Exotic and indigenous viruses infect wild populations and captive collections of temperate terrestrial orchids (Diuris species) in Australia
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Four species of Diuris temperate terrestrial orchids from wild and captive populations were tested for the presence of polyadenylated RNA viruses. The genomes of three exotic viruses were determined: two potyviruses, Bean yellow mosaic virus and Ornithogalum mosaic virus, and the polerovirus Turnip yellows virus. The genomes of five indigenous viruses were detected, including four novel species. They were the potyvirus Blue squill virus A, another potyvirus, two proposed capilloviruses, and a partitivirus. Partitivirus infection is of interest as this group of viruses is also associated with endophytic fungi (mycorrhizae) that are necessary for the germination, growth, development of many terrestrial orchids. Sequence divergence data indicate post-European, pre-European, and endemic origins for these viruses via inoculum from introduced and native plants. The implications of the findings of this study for orchid conservation, and particularly reintroduction programs where viruses may be spread inadvertently to wild populations from infected propagation sources, are discussed.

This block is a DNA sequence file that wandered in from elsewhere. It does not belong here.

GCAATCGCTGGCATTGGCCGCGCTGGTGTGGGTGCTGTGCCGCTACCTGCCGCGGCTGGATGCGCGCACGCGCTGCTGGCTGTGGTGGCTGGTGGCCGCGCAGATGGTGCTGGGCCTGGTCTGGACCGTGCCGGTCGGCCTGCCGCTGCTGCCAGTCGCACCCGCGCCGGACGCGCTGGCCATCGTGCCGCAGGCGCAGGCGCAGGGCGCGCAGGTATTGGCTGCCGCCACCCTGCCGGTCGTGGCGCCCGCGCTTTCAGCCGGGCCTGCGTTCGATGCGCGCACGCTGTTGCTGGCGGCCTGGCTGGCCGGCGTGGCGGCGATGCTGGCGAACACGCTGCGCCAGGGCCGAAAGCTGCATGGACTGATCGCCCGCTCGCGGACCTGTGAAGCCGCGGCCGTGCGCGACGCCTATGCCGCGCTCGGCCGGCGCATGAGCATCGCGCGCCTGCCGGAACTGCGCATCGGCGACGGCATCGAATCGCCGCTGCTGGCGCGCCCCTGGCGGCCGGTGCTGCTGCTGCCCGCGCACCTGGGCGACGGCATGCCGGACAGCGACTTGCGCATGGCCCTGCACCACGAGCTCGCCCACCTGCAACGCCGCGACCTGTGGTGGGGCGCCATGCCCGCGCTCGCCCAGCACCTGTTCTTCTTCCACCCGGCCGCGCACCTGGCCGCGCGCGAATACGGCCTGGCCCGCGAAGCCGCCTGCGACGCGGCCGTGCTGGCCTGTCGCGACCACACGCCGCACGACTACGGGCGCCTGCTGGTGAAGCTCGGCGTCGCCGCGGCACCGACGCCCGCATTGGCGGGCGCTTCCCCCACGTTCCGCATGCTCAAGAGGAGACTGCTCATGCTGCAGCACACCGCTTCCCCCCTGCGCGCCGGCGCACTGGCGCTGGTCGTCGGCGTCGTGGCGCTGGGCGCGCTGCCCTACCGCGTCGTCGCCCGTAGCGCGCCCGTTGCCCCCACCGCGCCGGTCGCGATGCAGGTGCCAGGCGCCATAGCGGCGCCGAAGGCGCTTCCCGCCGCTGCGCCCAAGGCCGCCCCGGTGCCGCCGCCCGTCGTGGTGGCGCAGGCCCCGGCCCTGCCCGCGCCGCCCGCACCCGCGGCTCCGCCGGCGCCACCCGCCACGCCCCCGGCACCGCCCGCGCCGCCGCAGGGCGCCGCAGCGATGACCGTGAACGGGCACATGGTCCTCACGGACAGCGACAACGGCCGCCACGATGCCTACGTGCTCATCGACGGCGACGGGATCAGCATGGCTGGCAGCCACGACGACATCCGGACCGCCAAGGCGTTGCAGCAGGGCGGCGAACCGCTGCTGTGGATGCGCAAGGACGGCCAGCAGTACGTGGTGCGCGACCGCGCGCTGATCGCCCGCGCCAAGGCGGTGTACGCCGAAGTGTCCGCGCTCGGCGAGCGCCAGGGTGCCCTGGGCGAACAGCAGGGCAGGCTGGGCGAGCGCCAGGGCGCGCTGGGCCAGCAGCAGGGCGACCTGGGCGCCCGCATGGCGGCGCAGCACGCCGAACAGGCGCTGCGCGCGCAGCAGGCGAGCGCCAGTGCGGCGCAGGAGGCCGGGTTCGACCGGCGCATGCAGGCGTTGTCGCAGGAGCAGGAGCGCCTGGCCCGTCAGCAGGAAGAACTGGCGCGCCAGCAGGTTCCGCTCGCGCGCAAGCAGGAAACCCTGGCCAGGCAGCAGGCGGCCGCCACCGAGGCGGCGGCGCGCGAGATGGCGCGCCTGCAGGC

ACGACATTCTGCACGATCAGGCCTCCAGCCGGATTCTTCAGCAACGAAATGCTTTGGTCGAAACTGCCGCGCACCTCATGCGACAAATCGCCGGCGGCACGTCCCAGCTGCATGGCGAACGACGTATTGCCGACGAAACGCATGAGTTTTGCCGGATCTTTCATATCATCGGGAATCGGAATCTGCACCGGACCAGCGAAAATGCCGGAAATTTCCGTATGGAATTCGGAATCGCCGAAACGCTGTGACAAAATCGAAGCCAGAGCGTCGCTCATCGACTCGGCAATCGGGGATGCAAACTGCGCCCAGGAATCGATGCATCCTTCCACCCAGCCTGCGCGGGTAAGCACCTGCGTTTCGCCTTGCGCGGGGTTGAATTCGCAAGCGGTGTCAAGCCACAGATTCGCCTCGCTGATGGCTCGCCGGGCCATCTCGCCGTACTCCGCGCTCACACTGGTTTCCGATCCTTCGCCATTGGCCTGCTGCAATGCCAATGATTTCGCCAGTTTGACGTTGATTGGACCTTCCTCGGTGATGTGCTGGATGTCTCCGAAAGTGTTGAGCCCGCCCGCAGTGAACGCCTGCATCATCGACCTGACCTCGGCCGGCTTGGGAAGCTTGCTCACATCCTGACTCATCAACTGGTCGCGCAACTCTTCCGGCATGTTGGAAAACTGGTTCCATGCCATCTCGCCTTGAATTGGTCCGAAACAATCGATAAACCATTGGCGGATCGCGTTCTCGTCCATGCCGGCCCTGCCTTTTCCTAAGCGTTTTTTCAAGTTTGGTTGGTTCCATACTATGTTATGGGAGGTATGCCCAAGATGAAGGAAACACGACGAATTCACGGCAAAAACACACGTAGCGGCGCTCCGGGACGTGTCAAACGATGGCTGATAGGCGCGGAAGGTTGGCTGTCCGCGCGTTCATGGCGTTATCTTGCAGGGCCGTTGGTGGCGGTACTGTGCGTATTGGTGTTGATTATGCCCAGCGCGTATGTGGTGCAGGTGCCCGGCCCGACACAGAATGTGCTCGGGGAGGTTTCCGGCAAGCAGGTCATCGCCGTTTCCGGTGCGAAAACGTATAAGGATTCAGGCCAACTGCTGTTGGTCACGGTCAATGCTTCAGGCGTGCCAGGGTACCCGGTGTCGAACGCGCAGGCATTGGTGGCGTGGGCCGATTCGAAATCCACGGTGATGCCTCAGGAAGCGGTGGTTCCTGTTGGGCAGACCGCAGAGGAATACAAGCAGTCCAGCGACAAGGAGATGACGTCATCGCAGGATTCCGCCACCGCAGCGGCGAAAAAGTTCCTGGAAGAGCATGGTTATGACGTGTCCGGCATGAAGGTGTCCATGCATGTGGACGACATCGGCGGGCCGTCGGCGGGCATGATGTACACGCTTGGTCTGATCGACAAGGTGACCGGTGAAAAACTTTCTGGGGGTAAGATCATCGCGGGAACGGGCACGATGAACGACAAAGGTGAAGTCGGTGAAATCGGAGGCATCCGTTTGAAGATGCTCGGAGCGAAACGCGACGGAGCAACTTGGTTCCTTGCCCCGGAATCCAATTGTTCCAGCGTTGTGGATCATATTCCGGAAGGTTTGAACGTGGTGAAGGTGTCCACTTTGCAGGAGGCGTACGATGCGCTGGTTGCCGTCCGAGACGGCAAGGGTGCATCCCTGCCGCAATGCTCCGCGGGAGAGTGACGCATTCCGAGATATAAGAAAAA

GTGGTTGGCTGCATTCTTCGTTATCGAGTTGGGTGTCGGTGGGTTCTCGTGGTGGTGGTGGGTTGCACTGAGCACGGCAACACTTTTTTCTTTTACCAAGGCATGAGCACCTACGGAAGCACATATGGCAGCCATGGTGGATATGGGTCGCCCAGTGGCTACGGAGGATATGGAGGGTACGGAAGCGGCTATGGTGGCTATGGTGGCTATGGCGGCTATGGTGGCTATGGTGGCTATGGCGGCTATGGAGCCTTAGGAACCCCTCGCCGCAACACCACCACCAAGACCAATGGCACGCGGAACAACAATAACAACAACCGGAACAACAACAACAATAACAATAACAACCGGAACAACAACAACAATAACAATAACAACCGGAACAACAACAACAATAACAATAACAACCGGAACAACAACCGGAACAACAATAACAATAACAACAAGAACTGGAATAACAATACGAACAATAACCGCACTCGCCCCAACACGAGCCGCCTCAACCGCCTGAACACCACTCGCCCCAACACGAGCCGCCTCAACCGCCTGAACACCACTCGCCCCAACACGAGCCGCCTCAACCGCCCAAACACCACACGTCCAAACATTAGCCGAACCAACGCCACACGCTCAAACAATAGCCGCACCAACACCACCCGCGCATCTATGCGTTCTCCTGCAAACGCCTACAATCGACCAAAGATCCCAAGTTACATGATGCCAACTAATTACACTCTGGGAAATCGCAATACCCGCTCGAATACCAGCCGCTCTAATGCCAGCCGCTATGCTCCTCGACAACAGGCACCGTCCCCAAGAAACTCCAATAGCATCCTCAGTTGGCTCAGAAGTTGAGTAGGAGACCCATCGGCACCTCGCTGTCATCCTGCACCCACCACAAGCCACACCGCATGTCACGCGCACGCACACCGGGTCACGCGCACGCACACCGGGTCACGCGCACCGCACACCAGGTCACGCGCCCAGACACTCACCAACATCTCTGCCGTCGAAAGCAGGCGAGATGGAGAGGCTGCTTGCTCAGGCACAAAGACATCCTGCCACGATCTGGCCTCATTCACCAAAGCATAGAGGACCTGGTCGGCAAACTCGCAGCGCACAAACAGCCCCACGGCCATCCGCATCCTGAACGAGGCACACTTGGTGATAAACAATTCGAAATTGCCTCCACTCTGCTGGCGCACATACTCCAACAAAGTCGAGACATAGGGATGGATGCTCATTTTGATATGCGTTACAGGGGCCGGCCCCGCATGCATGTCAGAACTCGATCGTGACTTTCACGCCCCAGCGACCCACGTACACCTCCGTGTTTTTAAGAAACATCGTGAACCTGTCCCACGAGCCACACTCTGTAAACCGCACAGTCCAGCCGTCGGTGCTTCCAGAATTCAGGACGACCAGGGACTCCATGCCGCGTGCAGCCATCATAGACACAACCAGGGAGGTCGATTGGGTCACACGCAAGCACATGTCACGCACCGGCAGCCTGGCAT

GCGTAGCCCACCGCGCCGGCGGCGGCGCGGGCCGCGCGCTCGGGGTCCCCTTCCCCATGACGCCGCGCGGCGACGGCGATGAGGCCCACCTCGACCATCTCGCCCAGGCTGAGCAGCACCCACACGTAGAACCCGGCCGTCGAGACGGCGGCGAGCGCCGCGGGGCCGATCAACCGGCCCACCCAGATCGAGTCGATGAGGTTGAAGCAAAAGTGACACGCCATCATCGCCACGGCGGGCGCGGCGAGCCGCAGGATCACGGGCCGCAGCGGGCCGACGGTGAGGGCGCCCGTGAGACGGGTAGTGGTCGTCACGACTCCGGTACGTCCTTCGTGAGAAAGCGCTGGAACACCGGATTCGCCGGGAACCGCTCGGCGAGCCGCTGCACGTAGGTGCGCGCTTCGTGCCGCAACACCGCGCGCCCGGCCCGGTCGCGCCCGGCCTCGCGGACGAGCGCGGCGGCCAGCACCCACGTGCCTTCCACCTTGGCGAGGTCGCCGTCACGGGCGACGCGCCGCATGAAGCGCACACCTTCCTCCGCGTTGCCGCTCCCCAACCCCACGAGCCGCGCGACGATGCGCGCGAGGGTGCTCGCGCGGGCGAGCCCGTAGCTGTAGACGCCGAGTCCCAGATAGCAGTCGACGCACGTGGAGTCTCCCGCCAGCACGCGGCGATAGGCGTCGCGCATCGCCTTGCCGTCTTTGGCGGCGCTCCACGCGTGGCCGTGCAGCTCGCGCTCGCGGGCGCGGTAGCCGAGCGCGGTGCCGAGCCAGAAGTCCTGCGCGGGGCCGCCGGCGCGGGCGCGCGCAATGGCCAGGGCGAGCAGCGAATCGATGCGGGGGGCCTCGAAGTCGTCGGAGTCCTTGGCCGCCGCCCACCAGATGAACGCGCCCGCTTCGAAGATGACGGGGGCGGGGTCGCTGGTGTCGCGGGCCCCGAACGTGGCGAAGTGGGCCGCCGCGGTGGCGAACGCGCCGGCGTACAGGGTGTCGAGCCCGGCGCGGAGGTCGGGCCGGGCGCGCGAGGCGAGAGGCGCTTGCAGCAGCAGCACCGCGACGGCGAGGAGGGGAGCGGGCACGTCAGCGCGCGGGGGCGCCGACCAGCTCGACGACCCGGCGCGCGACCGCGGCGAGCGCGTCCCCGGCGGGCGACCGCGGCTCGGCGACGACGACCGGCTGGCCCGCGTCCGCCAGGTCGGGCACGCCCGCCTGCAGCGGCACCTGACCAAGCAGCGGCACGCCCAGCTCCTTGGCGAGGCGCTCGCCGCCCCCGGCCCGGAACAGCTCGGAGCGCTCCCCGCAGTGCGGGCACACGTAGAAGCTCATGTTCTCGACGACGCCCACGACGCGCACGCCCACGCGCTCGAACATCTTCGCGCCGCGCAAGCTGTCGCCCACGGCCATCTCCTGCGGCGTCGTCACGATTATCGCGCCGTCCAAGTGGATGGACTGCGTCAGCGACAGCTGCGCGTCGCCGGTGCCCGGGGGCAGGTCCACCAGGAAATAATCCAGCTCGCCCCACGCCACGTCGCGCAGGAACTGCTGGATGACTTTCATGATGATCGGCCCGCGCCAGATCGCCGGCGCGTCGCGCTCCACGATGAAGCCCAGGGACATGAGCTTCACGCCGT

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Ong, J.; Li, H.; Sivasithamparam, K.; Dixon, Kingsley; Jones, M.; Wylie, S. (2018)© 2017 Elsevier B.V. Terrestrial orchids represent a symbiotic union between plants and mycorrhizal fungi. This study describes the occurrence and nature of viruses associated with one population of wild Pterostylis ...
Novel Endorna-like viruses, including three with two open reading frames, challenge the membership criteria and taxonomy of the EndornaviridaeOng, J.; Li, H.; Sivasithamparam, K.; Dixon, Kingsley; Jones, M.; Wylie, S. (2016)Viruses associated with wild orchids and their mycorrhizal fungi are poorly studied. Using a shotgun sequencing approach, we identified eight novel endornavirus-like genome sequences from isolates of Ceratobasidium fungi ...
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